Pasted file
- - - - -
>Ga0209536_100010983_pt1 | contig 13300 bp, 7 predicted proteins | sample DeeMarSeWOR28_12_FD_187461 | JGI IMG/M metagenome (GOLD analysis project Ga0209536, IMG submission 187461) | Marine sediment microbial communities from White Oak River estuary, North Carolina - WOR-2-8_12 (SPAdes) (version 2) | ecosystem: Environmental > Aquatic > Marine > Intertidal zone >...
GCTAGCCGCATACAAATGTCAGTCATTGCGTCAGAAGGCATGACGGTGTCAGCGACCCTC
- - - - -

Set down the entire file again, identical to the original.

>Ga0209536_100010983_pt1 | contig 13300 bp, 7 predicted proteins | sample DeeMarSeWOR28_12_FD_187461 | JGI IMG/M metagenome (GOLD analysis project Ga0209536, IMG submission 187461) | Marine sediment microbial communities from White Oak River estuary, North Carolina - WOR-2-8_12 (SPAdes) (version 2) | ecosystem: Environmental > Aquatic > Marine > Intertidal zone >...
GCTAGCCGCATACAAATGTCAGTCATTGCGTCAGAAGGCATGACGGTGTCAGCGACCCTC